Infected children require measurement of CD4+ and CD8+ T-cell counts and plasma viral RNA concentration (viral load) to help determine their degree of illness, prognosis, and the effects of therapy. CD4+ counts may be normal (eg, above the age-specific cutoffs of category 1 in Immunologic Categories for Children 13 Yr With HIV Infection Based on Age-Specific CD4+ T-Cell Counts and Percentages of Total Lymphocyte Counts) initially but fall eventually. CD8+ counts usually increase initially and do not fall until late in the infection. These changes in cell populations result in a decrease in the CD4+:CD8+ cell ratio, a characteristic of HIV infection (although sometimes occurring in other infections). Plasma viral RNA concentrations in untreated children < 12 mo are typically very high (mean of about 200,000 RNA copies/mL). By 24 mo, viral concentrations in untreated children decrease (to a mean of about 40,000 RNA copies/mL). Although the wide range of HIV RNA concentrations in children make the data less predictive of morbidity and mortality than in adults, determining plasma viral concentrations in conjunction with CD4+ counts still yields more accurate prognostic information than does determining either marker alone. Less expensive alternative surrogate markers such as total lymphocyte counts and serum albumin levels may also predict AIDS mortality in children, which may be useful in developing nations.

Although not routinely measured, serum immunoglobulin concentrations, particularly IgG and IgA, often are markedly elevated, but occasionally some children develop panhypogammaglobulinemia. Patients may be anergic to skin test antigens.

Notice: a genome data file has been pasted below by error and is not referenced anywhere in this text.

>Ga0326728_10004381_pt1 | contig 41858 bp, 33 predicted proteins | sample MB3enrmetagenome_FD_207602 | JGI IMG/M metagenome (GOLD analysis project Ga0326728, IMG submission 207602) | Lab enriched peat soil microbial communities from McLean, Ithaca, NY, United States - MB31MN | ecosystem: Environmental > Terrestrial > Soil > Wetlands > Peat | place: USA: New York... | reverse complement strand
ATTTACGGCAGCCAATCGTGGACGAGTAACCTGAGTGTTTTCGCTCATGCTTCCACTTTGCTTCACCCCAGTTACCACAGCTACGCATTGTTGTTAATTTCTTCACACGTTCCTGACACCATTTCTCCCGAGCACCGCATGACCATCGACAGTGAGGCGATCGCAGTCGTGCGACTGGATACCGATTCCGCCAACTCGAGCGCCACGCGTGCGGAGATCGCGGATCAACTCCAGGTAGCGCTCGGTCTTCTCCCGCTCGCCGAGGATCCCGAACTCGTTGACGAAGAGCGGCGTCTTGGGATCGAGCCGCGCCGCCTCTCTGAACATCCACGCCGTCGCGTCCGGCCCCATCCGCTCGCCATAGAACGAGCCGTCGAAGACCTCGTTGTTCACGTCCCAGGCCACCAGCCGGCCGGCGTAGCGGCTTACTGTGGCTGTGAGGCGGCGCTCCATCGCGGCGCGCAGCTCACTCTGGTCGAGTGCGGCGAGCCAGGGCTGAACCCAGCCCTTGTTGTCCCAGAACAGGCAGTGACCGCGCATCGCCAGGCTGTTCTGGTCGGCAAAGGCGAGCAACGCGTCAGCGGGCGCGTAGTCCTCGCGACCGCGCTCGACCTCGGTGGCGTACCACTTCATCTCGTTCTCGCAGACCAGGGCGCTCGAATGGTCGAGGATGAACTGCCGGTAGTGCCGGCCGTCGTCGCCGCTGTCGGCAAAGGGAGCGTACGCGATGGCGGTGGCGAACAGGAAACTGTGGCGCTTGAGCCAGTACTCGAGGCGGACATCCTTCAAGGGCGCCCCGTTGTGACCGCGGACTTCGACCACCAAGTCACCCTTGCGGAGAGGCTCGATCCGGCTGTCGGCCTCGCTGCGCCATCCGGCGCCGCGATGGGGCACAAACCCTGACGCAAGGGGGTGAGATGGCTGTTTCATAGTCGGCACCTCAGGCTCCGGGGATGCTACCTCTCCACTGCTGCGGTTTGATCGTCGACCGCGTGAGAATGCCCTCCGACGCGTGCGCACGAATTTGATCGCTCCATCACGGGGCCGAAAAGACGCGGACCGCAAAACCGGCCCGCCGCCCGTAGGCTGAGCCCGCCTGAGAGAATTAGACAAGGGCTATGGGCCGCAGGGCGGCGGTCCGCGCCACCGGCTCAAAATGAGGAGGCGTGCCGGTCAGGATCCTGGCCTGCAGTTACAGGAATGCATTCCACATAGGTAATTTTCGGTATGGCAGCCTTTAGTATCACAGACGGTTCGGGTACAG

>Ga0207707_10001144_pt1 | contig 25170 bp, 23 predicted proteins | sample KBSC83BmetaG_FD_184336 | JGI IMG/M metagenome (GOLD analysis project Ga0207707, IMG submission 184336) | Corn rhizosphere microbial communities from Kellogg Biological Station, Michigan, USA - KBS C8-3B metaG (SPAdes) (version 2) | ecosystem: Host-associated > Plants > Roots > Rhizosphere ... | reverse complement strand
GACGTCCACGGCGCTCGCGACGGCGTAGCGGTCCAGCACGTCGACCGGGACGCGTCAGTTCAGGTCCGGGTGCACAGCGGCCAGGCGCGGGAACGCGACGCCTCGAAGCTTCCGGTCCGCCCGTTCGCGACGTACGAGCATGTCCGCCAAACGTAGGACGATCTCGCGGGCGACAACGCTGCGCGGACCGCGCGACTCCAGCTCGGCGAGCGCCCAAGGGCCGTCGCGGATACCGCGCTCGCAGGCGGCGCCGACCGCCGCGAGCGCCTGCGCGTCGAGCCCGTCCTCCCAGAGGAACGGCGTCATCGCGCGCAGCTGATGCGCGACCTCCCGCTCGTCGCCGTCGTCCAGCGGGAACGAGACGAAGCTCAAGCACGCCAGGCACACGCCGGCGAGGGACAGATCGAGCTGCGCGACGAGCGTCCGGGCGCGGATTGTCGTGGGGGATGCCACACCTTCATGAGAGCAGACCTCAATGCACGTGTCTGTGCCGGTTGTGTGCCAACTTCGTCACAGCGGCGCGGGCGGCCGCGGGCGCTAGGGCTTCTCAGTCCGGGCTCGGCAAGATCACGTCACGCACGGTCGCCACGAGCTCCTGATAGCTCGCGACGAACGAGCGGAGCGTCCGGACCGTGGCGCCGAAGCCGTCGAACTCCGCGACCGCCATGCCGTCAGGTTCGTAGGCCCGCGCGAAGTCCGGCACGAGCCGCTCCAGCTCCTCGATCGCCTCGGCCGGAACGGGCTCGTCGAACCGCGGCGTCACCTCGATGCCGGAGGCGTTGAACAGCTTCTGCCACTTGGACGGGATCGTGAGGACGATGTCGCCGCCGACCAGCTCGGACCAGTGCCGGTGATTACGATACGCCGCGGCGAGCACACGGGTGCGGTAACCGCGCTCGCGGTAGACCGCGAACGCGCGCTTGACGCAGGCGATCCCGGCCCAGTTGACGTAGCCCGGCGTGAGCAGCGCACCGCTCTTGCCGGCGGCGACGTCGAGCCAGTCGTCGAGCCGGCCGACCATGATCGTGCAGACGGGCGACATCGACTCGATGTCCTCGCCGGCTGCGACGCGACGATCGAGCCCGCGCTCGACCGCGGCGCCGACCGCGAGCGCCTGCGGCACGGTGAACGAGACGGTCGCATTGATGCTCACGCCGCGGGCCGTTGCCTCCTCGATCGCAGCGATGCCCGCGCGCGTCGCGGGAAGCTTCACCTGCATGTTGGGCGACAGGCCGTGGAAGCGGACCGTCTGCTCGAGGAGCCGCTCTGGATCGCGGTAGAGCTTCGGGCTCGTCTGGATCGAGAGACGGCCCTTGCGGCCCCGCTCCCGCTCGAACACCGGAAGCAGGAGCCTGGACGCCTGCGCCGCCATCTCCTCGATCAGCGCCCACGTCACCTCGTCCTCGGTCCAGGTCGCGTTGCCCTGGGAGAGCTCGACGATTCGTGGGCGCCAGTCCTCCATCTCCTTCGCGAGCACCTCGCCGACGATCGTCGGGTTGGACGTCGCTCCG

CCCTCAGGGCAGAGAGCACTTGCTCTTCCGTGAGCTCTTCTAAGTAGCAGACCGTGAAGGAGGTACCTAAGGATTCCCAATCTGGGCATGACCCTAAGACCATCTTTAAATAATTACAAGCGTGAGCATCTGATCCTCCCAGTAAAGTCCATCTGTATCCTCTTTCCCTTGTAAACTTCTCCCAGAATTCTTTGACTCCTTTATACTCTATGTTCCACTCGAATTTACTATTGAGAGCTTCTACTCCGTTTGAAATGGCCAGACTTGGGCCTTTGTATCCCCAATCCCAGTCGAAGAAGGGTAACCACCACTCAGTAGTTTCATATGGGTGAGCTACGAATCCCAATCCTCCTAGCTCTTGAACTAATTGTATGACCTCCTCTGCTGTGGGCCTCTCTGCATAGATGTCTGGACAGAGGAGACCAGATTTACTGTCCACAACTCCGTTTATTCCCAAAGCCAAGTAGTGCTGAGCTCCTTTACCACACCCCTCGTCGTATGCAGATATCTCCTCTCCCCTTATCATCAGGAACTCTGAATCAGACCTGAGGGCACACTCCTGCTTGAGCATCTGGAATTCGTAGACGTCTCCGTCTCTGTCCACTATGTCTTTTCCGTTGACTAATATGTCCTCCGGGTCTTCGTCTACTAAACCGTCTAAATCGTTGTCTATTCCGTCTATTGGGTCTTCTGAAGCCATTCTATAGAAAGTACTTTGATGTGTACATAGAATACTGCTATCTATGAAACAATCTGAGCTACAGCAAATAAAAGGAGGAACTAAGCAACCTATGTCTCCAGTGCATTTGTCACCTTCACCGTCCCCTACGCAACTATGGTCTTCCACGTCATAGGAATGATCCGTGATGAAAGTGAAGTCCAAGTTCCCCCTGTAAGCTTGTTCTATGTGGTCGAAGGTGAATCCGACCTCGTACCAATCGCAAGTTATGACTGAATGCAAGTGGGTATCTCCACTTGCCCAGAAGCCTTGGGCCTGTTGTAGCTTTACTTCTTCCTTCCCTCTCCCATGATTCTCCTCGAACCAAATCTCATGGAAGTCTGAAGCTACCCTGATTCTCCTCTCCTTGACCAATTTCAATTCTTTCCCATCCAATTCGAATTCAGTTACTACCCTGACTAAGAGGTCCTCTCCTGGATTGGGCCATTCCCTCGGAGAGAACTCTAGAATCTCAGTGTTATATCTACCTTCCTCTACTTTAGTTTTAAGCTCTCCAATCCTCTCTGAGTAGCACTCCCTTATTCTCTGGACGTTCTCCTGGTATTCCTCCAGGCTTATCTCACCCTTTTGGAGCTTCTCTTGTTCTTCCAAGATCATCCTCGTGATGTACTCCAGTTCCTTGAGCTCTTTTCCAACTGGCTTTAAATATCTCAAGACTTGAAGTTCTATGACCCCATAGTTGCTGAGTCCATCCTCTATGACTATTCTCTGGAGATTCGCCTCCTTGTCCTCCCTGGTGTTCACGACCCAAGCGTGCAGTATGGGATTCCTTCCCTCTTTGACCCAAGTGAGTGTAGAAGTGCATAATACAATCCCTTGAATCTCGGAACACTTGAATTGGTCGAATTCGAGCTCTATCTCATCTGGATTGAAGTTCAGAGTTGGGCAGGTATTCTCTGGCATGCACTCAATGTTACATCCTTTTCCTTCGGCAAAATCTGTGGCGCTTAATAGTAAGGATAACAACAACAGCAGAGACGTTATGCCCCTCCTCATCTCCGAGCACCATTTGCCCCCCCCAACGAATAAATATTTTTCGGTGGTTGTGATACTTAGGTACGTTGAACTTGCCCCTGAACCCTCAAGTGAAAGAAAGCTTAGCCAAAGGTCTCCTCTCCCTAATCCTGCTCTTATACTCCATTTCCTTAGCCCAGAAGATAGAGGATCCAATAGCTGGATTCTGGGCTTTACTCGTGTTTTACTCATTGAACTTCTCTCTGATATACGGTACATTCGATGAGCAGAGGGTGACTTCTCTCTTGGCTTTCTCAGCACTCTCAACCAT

Prognosis

In the pre-ART era, 10 to 15% of children from industrialized countries and perhaps 50 to 80% of children from developing countries died before age 4 yr; however, with appropriate combination ART regimens, most perinatally infected children survive well beyond 5 yr. The majority of vertically infected children born during the past decade in the US is surviving into young adulthood; increasing numbers of these young adults have given birth to or fathered their own children.

Nevertheless, if opportunistic infections occur, particularly Pneumocystis pneumonia, progressive neurologic disease, or severe wasting, the prognosis is poor unless virologic and immunologic control is regained with combination ART. Mortality due to Pneumocystis pneumonia ranges from 5 to 40% if treated and is almost 100% if untreated. Prognosis is also poor for children in whom virus is detected early (ie, by 7 days of life) or who develop symptoms in the first year of life.

There has been only one well-documented case of an adult in whom replication-competent HIV was eradicated (ie, the person has been "cured" for 5 yr). This person required a hematopoietic stem cell transplant for leukemia. The donor cells were homozygous for the CCR5-delta 32 mutation, which made the engrafted lymphocytes resistant to infection with CCR5-tropic HIV; subsequently, HIV has remained undetectable. It is likely that ART, bone marrow ablation, and graft-vs-host disease contributed to this person's cure. One well-documented case of an infant with apparent eradication of replication-competent HIV also has been reported. The infant was born to an HIV-infected mother who had not received prenatal care or prenatal (or intrapartum) ART. Beginning on the second day of life, the infant was given combination ART at high doses not yet known to be safe and effective for use in the first 2 wk of life. The ART was given for about 15 mo, after which time it was inadvertently stopped. Nevertheless, at 24 mo of age the infant had no detectable replicating virus RNA (a "functional cure") but did have detectable proviral DNA. Whether this infant will have long-term freedom from HIV replication and whether this experience can be repeated safely are not yet known. What is known, however, is that HIV infection is a treatable infection that is already compatible with long-term survival if effective ART is given. Future research will undoubtedly uncover ways to improve ART tolerance and efficacy and perhaps help achieve the goal of curative therapy.

Treatment

  • Antiretroviral (ARV) drugs: Combination ART most commonly includes 2 nucleoside reverse transcriptase inhibitors (NRTIs) plus either a protease inhibitor (PI) or a nonnucleoside reverse transcriptase inhibitor (NNRTI); sometimes an integrase inhibitor given with 2 NRTIs